A well-known art gallery that exhibited a painting of President Jacob Zuma with his penis exposed has been accused of double standards by another artist because of its alleged refusal to exhibit another work of imagination that exposes the private parts of three DA leaders.
The artist, 38-year-old Iven Amali, alleges that the Goodman Gallery felt his “masterpiece” – depicting DA leaders’ nudity and suggesting that party leader Mmusi Maimane is a slave of whites – was too insulting.
However, the painting sparked praise in some circles on social media yesterday, while also generating shock and anger. Some have questioned whether it might be an election gimmick, this close to election day on August 3 next week.
In the political satirical work, Maimane is pictured as a slave pulling former party leader and Western Cape Premier Helen Zille and the party’s federal chairperson, James Selfe, on a rickshaw. Maimane’s penis happens to be gigantic, while Selfe’s is tiny.
The comment is, rather obviously, that the older, white leaders, are hoping to be taken on an enjoyable ride by their black party leader. The fact that they’re naked is a clear form of payback at the numerous recent paintings depicting President Jacob Zuma nude.
Amali, from Malawi, says his wish was to have his painting displayed at the Goodman Gallery in Rosebank, Joburg, after all the furore surrounding The Spear painting by Brett Murray in 2012, but “a white lady jumped off and told me it was insulting”.
“She gave me her business card and said they do not display this type of work. As an artist, I felt bad.”
Amali thought they would be excited about the nude art after all the enthusiasm and defence of Murray, but he claims that “some white ladies came in and all turned red”.
Amali then contacted his clients and went through a bidding process. It was snapped up by controversial businessman Kenny Kunene “for R300 000”, he says.
Amali said he was upset that several galleries he went to had not been interested in displaying his work. The buyer, Kunene, who has since posted a picture of himself with it on Twitter, said: “I asked myself, should or shouldn’t I buy it, because some people are going to say some stuff. I saw art that has the potential to be sold at some point. But if somebody wants it, I will sell it and make a profit out of it.”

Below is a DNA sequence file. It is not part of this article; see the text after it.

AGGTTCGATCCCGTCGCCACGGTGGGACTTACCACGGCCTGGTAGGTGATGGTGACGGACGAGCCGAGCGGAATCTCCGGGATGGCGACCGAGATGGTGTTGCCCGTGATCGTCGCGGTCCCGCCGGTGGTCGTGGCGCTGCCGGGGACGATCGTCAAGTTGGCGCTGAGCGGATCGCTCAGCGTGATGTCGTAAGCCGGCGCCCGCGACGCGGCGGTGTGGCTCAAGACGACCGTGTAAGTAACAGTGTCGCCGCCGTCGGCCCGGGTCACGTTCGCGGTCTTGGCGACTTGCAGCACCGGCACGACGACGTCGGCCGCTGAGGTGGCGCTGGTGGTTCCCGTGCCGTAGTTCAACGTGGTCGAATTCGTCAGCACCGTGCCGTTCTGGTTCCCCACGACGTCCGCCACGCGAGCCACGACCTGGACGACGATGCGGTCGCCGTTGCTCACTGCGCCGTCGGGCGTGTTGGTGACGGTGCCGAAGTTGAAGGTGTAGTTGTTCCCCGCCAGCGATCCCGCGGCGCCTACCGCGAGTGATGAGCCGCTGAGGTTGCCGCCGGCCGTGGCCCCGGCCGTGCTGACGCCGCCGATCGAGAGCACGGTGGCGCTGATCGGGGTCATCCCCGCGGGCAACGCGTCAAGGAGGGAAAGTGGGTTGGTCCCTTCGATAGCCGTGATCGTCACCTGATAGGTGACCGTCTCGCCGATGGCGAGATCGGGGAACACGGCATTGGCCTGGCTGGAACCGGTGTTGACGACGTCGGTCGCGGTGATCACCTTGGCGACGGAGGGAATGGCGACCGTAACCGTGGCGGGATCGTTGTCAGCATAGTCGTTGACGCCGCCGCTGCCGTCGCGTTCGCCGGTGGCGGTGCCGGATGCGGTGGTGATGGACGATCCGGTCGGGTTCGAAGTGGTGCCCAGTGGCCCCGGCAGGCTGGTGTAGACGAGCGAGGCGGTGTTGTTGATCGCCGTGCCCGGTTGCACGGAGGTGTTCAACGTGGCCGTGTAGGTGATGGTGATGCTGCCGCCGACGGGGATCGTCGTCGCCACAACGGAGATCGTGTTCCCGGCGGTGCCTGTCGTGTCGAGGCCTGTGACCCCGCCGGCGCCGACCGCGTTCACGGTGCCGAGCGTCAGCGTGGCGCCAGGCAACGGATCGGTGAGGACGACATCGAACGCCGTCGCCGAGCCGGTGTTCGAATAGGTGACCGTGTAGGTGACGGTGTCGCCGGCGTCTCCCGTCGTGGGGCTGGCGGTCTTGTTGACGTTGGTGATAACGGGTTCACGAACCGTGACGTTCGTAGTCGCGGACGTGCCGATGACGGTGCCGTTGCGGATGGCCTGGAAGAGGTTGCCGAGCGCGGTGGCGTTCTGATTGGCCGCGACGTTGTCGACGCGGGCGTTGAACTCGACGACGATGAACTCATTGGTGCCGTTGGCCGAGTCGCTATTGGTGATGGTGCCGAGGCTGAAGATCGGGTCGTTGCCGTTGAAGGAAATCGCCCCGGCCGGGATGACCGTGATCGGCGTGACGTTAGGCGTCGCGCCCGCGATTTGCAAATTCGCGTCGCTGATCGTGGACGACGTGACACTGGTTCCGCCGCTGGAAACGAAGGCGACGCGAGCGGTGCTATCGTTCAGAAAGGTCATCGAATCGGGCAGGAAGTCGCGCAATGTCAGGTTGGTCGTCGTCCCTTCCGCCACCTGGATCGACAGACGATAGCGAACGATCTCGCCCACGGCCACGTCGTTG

Kunene added: “I liked how he expressed what is happening in the DA from an artist’s perspective. I think he captured it very well. Selfe is Maimane’s immediate boss, and obviously Helen is their boss. The fact is, Helen retired as leader of the party, but she is still campaigning in areas where Maimane should be going to.
“It tells the truth. People – even Nelson Mandela – have said that whites are bosses and blacks are stooges in the DA. What a better way to say this than to depict Maimane as a slave?
“It is modern slavery. DA white masters think they can have this country back by having a black stooge like Maimane – sweating, doing the howling, shouting and the insulting, with the hope of getting as many black votes as possible,” said Kunene.
“It is an excellent work of art. I love it.”
Maimane’s spokesperson, Mabine Seabe, described the painting as “crude” and “offensive”.
“It belongs in a dustbin and not on display,” Seabe said.
Kunene said that when Amali told him the Goodman had declined his painting, despite having showcased the art of Murray, he was shocked.
“The question I am asking as a South African, is: Is it okay to have the president of this country being shown naked at white-owned galleries? But when it has white people it it, it is insulting?
“How racist can the Goodman Gallery be? I don’t think the woman had a problem with Maimane, but rather with James and Helen being naked.”
The gallery’s chief operating officer, Wendy McDonald, said their gallery “represents a stable of artists and has a curatorial programme determined two years in advance”.
“The curatorial team review new artists’ applications periodically, whereby we assess a full body of work, and would not make any decisions based on one particular work and visit, irrespective of quality and content,” said McDonald.
The meaning of the painting in Amali’s own words
“In the painting Maimane is sweating and his physique symbolises that of a slave who toils hard to bring SA back to the white DA leaders.
“Zille is revealed as having misled the world when she said she was stepping down as a political leader of the DA. But she was pretending, as she wasn’t stepping down. Her womanhood has been portrayed as that of a snake. Therefore, taking off the G-string is a metaphor to say she took off the leadership gown, but she remains active in power.
“Selfe is worried, asking himself if this slave you put in front bring will back this South Africa to us. That’s why he is sitting like that; he is impatient and thinks Maimane is not delivering enough.
“Although Selfe is shown as one with a small brain and physique, he calls the shots, meaning Maimane’s intelligence, and physique does not count.
“It is natural that slaves have big physiques and private parts, and it is common for whites to have small ones.
“Mmusi’s face is light in the painting and his body is dark. He thinks he is white, but unfortunately he is black.”